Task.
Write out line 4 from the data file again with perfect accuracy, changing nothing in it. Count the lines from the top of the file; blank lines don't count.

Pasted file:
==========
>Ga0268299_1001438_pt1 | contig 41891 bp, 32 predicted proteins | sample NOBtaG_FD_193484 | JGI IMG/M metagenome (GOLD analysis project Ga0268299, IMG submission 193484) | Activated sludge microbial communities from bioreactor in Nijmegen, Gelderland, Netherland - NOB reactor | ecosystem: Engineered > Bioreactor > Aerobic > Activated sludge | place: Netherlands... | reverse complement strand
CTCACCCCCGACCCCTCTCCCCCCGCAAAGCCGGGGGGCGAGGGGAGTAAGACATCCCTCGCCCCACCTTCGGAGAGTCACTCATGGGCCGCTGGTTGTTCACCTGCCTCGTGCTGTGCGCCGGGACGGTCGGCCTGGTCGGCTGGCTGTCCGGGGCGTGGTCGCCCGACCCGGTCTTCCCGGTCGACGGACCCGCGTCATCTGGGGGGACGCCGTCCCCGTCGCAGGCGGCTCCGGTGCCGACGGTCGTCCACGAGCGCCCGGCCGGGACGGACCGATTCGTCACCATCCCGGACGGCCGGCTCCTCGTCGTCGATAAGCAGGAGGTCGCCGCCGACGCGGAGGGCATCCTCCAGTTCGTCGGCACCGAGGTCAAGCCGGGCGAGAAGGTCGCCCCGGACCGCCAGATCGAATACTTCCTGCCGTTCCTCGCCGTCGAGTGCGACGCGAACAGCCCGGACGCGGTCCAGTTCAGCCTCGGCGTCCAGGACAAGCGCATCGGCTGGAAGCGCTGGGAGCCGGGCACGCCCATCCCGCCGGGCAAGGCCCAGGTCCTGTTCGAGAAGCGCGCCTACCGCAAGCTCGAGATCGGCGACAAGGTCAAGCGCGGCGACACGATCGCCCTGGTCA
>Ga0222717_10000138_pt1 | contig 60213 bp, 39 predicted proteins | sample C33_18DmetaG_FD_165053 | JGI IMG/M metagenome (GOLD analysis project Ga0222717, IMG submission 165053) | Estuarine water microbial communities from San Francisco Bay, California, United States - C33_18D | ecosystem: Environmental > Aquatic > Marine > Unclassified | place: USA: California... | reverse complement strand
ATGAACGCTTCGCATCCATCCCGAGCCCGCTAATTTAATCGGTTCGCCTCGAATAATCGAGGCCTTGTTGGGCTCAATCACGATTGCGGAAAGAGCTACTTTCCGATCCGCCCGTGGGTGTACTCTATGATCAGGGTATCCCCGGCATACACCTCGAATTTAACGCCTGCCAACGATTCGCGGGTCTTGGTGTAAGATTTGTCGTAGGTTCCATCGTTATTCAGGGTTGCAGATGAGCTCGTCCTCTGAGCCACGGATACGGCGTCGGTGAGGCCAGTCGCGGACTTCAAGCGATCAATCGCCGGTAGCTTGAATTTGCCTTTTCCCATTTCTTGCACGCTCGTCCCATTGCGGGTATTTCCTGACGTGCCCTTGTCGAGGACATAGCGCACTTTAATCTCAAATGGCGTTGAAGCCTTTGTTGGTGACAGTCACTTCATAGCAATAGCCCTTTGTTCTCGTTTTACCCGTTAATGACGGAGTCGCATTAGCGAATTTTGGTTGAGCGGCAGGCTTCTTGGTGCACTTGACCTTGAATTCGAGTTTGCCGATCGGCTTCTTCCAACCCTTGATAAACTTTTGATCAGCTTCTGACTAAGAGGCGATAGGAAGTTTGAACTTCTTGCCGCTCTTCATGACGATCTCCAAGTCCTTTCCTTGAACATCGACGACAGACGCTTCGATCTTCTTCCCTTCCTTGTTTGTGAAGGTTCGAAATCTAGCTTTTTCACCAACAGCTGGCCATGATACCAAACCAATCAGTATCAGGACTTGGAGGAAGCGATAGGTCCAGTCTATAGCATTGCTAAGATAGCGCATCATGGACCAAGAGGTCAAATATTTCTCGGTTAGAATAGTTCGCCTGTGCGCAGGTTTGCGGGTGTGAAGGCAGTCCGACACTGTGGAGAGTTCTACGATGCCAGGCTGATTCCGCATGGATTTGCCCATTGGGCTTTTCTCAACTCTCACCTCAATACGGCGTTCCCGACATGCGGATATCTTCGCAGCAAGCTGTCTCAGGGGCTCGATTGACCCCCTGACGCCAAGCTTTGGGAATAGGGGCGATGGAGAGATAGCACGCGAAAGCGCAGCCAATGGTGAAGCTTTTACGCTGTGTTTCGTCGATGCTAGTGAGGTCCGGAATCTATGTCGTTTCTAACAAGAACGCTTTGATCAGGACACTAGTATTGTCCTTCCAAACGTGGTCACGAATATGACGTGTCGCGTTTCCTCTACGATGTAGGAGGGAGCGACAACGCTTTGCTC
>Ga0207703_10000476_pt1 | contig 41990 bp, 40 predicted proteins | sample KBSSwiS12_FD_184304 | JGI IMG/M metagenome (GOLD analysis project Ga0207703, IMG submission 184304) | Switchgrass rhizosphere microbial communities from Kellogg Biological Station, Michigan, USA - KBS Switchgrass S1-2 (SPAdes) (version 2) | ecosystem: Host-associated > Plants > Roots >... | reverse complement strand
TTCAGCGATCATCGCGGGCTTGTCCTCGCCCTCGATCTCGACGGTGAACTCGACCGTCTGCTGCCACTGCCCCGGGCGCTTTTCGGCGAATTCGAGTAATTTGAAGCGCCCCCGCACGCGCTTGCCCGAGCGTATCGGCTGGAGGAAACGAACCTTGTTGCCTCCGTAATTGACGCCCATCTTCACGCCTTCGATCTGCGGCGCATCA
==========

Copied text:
ATGAACGCTTCGCATCCATCCCGAGCCCGCTAATTTAATCGGTTCGCCTCGAATAATCGAGGCCTTGTTGGGCTCAATCACGATTGCGGAAAGAGCTACTTTCCGATCCGCCCGTGGGTGTACTCTATGATCAGGGTATCCCCGGCATACACCTCGAATTTAACGCCTGCCAACGATTCGCGGGTCTTGGTGTAAGATTTGTCGTAGGTTCCATCGTTATTCAGGGTTGCAGATGAGCTCGTCCTCTGAGCCACGGATACGGCGTCGGTGAGGCCAGTCGCGGACTTCAAGCGATCAATCGCCGGTAGCTTGAATTTGCCTTTTCCCATTTCTTGCACGCTCGTCCCATTGCGGGTATTTCCTGACGTGCCCTTGTCGAGGACATAGCGCACTTTAATCTCAAATGGCGTTGAAGCCTTTGTTGGTGACAGTCACTTCATAGCAATAGCCCTTTGTTCTCGTTTTACCCGTTAATGACGGAGTCGCATTAGCGAATTTTGGTTGAGCGGCAGGCTTCTTGGTGCACTTGACCTTGAATTCGAGTTTGCCGATCGGCTTCTTCCAACCCTTGATAAACTTTTGATCAGCTTCTGACTAAGAGGCGATAGGAAGTTTGAACTTCTTGCCGCTCTTCATGACGATCTCCAAGTCCTTTCCTTGAACATCGACGACAGACGCTTCGATCTTCTTCCCTTCCTTGTTTGTGAAGGTTCGAAATCTAGCTTTTTCACCAACAGCTGGCCATGATACCAAACCAATCAGTATCAGGACTTGGAGGAAGCGATAGGTCCAGTCTATAGCATTGCTAAGATAGCGCATCATGGACCAAGAGGTCAAATATTTCTCGGTTAGAATAGTTCGCCTGTGCGCAGGTTTGCGGGTGTGAAGGCAGTCCGACACTGTGGAGAGTTCTACGATGCCAGGCTGATTCCGCATGGATTTGCCCATTGGGCTTTTCTCAACTCTCACCTCAATACGGCGTTCCCGACATGCGGATATCTTCGCAGCAAGCTGTCTCAGGGGCTCGATTGACCCCCTGACGCCAAGCTTTGGGAATAGGGGCGATGGAGAGATAGCACGCGAAAGCGCAGCCAATGGTGAAGCTTTTACGCTGTGTTTCGTCGATGCTAGTGAGGTCCGGAATCTATGTCGTTTCTAACAAGAACGCTTTGATCAGGACACTAGTATTGTCCTTCCAAACGTGGTCACGAATATGACGTGTCGCGTTTCCTCTACGATGTAGGAGGGAGCGACAACGCTTTGCTC